Creditor Order of Priority
The ultimate aim of an insolvency procedure is to return as much money as possible to an insolvent company or individual’s creditors. Unfortunately, because of the nature of insolvency, there is usually not enough money available to repay everyone what they are owed. To help manage competing creditors’ claims, creditors are repaid in a strict hierarchy set out by legislation. Each tier of creditors must be paid in full before repayments can be made to the next tier.
(1) Fixed charge’ creditors: Creditors whose lending to a company or individual is secured against a definable object (e.g. a mortgage on a building/warehouse, or a fixed piece of equipment).
(2) Insolvency process costs: Including wages or rent due during the process, professional and legal fees incurred, and the fees and expenses of the office holder (a licensed insolvency practitioner or the Official Receiver)
(3) Preferential creditors: This currently covers some payments due to employees, and money owed as part of the Financial Services Compensation Scheme. As of 1 December 2020, certain HMRC tax debts owed by a company or individual on behalf of others (e.g. VAT or PAYE debts owed by a company, or VAT owed by an individual in relation to business activities) now fall within the category of preferential debts. However, all other preferential debts must be paid in full before HMRC can receive a distribution.(Read more here)
The ultimate aim of an insolvency procedure is to return as much money as possible to an insolvent company or individual's creditors. Unfortunately, because of the nature of insolvency, there is usually not enough money available to repay everyone what they are owed. To help manage competing creditors' claims, creditors are repaid in a strict hierarchy set out by legislation. Each tier of creditors must be paid in full before repayments can be made to the next tier.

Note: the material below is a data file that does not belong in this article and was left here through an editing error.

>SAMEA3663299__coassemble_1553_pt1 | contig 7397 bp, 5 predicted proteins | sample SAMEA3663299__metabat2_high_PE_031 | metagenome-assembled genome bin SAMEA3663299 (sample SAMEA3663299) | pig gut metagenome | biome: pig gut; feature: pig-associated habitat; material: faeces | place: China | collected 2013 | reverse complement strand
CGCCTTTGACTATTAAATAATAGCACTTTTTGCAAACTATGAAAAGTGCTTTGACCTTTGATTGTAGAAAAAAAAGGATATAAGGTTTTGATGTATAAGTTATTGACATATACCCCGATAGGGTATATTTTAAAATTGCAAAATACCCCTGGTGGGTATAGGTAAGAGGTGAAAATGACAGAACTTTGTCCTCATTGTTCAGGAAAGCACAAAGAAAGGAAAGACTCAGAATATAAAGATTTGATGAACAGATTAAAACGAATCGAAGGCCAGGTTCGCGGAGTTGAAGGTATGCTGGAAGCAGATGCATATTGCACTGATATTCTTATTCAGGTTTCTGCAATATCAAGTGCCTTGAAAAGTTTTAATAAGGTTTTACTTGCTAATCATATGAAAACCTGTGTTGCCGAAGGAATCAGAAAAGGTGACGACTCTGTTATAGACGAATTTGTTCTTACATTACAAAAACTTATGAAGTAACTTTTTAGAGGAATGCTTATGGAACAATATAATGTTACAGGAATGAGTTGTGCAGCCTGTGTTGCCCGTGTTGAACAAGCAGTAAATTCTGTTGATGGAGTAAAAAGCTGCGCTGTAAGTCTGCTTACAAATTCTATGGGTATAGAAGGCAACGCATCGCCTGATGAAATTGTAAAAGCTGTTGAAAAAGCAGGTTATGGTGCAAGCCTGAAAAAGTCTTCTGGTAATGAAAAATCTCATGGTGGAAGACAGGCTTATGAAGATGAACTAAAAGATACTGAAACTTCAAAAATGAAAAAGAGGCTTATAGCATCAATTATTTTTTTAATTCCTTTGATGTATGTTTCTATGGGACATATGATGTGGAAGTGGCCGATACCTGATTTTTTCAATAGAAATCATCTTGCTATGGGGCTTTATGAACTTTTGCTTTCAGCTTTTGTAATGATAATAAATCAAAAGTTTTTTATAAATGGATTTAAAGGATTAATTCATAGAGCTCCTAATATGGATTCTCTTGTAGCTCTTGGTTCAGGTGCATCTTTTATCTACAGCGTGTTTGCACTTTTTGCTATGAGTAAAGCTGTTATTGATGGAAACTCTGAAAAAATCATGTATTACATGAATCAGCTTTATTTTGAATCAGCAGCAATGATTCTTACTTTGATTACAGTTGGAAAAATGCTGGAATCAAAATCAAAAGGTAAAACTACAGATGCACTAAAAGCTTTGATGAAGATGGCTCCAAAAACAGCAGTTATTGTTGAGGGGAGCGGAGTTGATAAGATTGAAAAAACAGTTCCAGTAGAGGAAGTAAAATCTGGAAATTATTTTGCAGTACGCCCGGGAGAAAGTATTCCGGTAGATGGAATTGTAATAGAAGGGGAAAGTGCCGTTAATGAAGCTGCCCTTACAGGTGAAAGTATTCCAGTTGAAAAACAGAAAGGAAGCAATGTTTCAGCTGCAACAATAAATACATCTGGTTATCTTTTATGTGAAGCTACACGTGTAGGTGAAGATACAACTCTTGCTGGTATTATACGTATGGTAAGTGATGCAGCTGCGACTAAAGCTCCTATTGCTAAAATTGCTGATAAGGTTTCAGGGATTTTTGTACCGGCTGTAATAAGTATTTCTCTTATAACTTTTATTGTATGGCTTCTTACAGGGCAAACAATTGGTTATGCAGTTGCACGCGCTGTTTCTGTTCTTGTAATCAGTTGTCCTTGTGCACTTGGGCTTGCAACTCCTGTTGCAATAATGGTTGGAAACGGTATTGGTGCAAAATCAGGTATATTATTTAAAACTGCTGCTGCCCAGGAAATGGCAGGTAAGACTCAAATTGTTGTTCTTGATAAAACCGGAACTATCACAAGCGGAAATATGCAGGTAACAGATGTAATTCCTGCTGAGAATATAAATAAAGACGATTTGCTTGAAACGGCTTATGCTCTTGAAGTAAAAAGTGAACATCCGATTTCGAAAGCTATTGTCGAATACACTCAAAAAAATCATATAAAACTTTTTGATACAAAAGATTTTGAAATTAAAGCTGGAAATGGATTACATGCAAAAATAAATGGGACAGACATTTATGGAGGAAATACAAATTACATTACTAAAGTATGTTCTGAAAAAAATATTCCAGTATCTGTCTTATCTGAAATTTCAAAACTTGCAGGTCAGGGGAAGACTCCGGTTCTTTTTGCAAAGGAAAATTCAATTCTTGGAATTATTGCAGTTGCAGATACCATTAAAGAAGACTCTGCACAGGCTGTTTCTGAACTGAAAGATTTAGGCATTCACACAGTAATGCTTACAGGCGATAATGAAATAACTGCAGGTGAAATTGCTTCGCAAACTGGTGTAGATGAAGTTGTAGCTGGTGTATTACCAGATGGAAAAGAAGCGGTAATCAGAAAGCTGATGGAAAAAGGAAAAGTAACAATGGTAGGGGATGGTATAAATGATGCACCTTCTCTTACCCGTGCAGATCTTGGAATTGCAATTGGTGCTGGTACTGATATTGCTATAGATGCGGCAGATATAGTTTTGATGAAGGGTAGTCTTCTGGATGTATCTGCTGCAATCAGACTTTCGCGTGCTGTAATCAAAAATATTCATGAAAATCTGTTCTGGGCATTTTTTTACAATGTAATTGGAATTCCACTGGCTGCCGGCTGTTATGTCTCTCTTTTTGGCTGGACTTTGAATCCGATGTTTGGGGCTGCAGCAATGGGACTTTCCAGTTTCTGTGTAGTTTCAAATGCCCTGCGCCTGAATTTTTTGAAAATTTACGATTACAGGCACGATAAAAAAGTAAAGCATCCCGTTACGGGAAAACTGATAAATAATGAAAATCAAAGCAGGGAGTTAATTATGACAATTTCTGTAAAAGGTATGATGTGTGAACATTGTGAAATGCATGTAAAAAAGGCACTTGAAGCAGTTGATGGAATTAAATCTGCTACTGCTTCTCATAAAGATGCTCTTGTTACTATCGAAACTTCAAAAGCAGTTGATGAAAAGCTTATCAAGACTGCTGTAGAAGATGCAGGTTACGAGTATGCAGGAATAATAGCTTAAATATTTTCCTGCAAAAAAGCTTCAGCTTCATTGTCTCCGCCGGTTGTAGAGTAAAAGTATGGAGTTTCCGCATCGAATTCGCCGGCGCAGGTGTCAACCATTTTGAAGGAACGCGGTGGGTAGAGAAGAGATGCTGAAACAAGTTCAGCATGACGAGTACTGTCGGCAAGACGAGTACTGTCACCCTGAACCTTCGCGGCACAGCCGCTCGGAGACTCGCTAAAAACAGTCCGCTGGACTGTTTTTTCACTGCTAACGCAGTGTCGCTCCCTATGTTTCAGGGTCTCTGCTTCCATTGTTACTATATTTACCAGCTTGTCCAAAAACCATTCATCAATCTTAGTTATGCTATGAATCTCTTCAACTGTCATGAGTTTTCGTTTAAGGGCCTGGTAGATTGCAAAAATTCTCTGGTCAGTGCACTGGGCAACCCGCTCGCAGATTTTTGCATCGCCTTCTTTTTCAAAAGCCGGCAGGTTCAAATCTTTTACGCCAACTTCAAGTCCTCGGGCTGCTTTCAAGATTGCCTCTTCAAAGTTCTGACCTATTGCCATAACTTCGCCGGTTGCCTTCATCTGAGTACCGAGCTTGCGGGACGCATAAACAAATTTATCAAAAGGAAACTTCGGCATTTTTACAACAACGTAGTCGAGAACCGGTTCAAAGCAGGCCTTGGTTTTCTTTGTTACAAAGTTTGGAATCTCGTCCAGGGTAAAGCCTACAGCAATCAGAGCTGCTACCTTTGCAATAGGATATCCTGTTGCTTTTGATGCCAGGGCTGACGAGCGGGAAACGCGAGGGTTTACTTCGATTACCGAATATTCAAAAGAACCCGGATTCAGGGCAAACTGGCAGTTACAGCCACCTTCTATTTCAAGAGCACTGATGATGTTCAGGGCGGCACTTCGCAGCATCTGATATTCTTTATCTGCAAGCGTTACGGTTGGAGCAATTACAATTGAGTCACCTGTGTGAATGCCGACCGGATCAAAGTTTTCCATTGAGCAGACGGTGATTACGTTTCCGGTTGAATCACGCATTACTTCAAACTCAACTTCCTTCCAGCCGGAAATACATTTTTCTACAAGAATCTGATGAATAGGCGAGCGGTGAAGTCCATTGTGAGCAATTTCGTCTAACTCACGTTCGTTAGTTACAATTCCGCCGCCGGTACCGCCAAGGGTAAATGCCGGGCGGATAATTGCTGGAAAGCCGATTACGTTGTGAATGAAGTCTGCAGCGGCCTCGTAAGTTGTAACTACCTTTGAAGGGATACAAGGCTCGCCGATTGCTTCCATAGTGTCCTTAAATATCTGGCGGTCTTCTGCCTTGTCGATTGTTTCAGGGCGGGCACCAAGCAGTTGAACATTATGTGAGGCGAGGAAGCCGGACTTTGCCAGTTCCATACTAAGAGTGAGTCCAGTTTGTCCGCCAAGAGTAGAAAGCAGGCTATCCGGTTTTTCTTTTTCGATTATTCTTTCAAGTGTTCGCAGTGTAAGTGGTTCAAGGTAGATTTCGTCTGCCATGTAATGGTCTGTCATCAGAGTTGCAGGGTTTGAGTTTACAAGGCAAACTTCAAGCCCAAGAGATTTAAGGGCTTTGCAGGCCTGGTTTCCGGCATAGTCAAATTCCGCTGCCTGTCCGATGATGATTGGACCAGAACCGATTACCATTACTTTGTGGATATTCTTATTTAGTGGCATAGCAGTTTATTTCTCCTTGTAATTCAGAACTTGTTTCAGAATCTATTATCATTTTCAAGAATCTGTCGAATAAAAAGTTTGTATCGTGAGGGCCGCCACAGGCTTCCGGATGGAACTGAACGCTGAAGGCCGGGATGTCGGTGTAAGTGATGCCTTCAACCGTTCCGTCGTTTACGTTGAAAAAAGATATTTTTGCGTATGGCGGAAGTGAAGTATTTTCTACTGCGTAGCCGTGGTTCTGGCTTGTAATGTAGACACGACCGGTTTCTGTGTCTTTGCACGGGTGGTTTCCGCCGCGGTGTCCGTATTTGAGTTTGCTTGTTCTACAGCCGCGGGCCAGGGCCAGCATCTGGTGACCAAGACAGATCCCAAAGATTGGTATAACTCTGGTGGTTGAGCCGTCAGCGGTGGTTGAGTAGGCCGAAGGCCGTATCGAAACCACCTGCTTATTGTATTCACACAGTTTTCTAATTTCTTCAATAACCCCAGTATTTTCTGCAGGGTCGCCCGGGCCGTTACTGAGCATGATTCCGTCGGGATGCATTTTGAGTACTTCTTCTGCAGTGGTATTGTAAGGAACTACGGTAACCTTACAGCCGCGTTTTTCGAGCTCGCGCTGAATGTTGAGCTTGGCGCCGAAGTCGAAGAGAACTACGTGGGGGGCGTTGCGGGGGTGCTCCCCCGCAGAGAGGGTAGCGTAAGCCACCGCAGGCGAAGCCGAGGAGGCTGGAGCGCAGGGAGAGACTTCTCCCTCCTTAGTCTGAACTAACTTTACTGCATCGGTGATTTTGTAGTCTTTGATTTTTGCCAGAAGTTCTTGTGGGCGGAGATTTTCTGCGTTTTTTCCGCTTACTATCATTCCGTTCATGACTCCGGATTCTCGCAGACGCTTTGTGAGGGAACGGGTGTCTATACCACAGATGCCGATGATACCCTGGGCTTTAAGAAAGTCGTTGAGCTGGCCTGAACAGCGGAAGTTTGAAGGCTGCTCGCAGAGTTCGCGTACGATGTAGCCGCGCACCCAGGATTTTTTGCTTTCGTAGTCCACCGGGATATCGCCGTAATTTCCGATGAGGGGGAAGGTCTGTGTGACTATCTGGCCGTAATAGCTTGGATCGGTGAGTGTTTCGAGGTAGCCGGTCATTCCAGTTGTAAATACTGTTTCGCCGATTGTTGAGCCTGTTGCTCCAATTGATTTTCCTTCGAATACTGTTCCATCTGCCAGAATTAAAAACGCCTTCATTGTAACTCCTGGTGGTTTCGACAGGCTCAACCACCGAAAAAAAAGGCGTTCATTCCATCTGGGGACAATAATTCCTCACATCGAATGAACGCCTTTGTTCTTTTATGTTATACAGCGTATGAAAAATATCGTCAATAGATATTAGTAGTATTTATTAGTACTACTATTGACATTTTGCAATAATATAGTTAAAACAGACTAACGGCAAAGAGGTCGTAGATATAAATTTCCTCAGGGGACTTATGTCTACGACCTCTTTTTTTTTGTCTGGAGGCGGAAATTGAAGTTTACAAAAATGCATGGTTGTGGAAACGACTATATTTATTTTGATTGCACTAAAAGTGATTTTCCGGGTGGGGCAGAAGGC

(4) Floating charge creditors: Creditors whose lending is secured against a class of asset (e.g. ‘stock’ in a warehouse, but not specific items of stock).
a. The Prescribed Part: In order to increase the chances of returns to unsecured creditors, the Enterprise Act 2002 created the ‘Prescribed Part’. This is a pot of money set aside from what would have been paid to floating charge creditors so that a repayment can be made to unsecured creditors instead. The Prescribed Part is calculated as 50% of the first £10,000 due to be repaid to floating charge creditors, and then 20% of floating charge creditor returns up to a total cap of £800,000.
(5) Unsecured creditors: This category covers almost all other creditors, including pension schemes, customers and trade creditors. Tax debts owed by an insolvent company or individual themselves (such as Corporation Tax or Self-Assessed Income Tax) fall into this category.
There are also detailed rules around what creditors may or may not claim, and how costs and expenses must be prioritised when there are insufficient funds to meet them, alongside regulations that insolvency practitioners must apply to the approval of their own fees and costs, the way they handle the funds under their control, and the financial information that they must produce to explain how funds have been applied.
In addition to their rights in relation to the order of priority in an insolvency procedure, creditors have a number of other rights including: to form a committee; to be kept informed or opt out of being kept informed; to participate in decision procedures; and to ask for further information about or to challenge an insolvency practitioner’s fees, where they believe them to be excessive.
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